WHAT IS IT?
Kia’s midsize SUV, and a commercially crucial model for the Korean automaker that it says boasts impressively broad appeal.
WHY WE’RE TESTING IT
With so many new entrants lobbing into the Aussie market since the current-generation Sportage first launched back in 2016, Kia has gifted the Sportage a facelift. Beyond some new body plastics there are also meaningful upgrades to the suspension, driveline and in-cabin fit-out, all of which have a positive impact on the Sportage’s appeal.
Hyundai Tucson, Mazda CX-5, Volkswagen Touareg, Peugeot 3008, Nissan X-Trail, Toyota RAV4.
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THE WHEELS VERDICT
This is a case of incremental improvements done right. The changes are subtle from the outside but provide genuine lifts in liveability and driveability once you hop behind the wheel. The only downside is some upward movement in pricing.
PLUS: Suspension compliance, solid handling, slick infotainment upgrade
MINUS: Price hikes, limp petrol 2.0-litre, AWD petrol option is expensive
THE WHEELS REVIEW
PROBLEMS with the outgoing Sportage were few and far between, but Kia admits there was one concerning issue with its mid-size SUV: it wasn’t popular enough with men.
Ergo, it’s applied one of the most subtle facelifts to its two year-old Sportage in a bid to impart some masculine charm. Air dams enlarge, bumper contours become sharper and wheel designs get more extroverted, but there are no sheetmetal alterations. To the layman, the differences will be pretty hard to spot. Do they result in a more gender-neutral look? To be honest, the pre-update Sportage wasn’t overtly feminine to begin with.
Good thing there are more meaningful differences under the skin. In the cabin there’s a new infotainment package with one of the slickest, nicest-feeling, and fast-reacting touchscreens in the segment. Measuring 7.0-inch across in the base Si grade and growing to 8.0-inch in all other variants, the menus are intuitive to navigate and responses to fingertip inputs are virtually smartphone-like, with barely any lag. There’s no integrated sat-nav on the Si, but the standard inclusion of Android Auto and Apple CarPlay across the range is a neat workaround for that.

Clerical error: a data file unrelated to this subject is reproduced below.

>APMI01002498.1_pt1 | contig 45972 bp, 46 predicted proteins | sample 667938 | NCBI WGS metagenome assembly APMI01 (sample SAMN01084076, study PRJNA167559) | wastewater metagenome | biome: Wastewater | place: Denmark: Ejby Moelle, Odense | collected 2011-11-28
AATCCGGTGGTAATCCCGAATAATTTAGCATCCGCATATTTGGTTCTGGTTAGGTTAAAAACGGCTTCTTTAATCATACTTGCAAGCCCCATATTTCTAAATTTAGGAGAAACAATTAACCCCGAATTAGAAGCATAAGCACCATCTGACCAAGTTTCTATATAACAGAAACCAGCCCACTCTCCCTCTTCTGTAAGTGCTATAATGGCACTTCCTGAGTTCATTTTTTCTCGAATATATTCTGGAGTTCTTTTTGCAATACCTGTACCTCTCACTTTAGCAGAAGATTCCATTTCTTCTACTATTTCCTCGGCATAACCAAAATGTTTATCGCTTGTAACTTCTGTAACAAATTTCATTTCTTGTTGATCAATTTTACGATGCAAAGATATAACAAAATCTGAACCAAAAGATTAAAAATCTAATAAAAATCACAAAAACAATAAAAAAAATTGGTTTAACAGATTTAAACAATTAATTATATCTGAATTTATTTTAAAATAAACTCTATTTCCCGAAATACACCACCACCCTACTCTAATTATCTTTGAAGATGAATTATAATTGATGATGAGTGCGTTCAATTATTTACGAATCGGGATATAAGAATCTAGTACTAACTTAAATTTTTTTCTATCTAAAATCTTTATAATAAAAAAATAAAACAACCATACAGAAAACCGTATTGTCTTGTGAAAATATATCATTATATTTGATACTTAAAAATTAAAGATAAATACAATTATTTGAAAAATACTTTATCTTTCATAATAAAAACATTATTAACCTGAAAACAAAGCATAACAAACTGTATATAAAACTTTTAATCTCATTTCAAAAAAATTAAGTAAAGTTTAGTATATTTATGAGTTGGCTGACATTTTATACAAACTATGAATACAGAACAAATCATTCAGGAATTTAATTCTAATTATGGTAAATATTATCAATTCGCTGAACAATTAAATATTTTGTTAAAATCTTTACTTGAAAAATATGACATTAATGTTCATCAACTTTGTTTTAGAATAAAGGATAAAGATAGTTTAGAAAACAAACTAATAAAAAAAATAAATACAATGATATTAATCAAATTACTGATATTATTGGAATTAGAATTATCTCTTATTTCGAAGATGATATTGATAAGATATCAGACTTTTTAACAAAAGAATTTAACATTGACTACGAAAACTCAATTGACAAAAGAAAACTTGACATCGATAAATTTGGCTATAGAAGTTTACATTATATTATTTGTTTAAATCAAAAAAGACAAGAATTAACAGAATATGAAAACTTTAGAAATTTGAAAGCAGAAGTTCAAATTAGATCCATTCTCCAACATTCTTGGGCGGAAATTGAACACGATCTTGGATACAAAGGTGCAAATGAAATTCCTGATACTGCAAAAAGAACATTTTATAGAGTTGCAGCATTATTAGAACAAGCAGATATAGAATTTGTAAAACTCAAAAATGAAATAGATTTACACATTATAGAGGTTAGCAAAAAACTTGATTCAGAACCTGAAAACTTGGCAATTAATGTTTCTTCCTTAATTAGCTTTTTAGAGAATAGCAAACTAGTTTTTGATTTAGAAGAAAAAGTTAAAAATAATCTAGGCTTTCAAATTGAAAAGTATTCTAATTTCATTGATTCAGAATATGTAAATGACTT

An electric park brake is added from SLi grade and up, bringing with it a reshaped and less cluttered centre console, but the rest of the interior is virtually untouched. Same comfy front seats, spacious (albeit flat-cushioned) rear seats, same generous 466-litre seats-up cargo capacity.
The 2.0-litre diesel option gains an eight-speed automatic that brings a 0.4L/100km reduction in combined fuel consumption (taking the oil-burner down to 6.4L/100km), however the two petrol options – a 114kW 2.0-litre and 135kW 2.4-litre, both atmo – are unchanged, and so are their six-speed automatics.
And that’s a little bit of a shame, because our main criticism of the Sportage line-up concerns the lack of refinement and economy in the range’s mainstay motor, the 2.0-litre petrol. Its corporate cousin the Hyundai Tucson has moved to a direct-injected 2.0L with more power and torque, but the Sportage continues to live in the past.
Thankfully, the chassis has moved forward with this update. Kia Australia has had another crack at a localised suspension tune, and managed to impart an impressive level of compliance to the Sportage’s already-competent underpinnings without sacrificing its sharp handling. In fact, with a slightly faster rack ratio than before, the MY18 Sportage is genuinely enjoyable to throw down a twisty road.
If there’s one blot on the updated Sportage’s scorecard, it’s in the column marked ‘pricing’. AEB is now standard on all variants and so is lane-keep assist, but tweaks to the car’s spec levels see four-figure price rises across the board. The biggest mover is the SLi diesel, which jumps $2500, while even the base Si rises by $1000. It’s still a sharp buy, but just not as much of a bargain as it used to be.
The updated Sportage might look like ‘business as usual’ from the outside, but it’s a different story from the driver’s seat, the experience of which goes a long way toward justifying a higher price of entry.
Model: 2018 Kia Sportage SLi petrol
Engine: 1999cc 4cyl , dohc, 16v
Max Power: 114kW @ 6200rpm
Max Torque: 192Nm @ 4000rpm
Transmission: 6-speed automatic
0-100km/h: 10.4 seconds
On sale: Now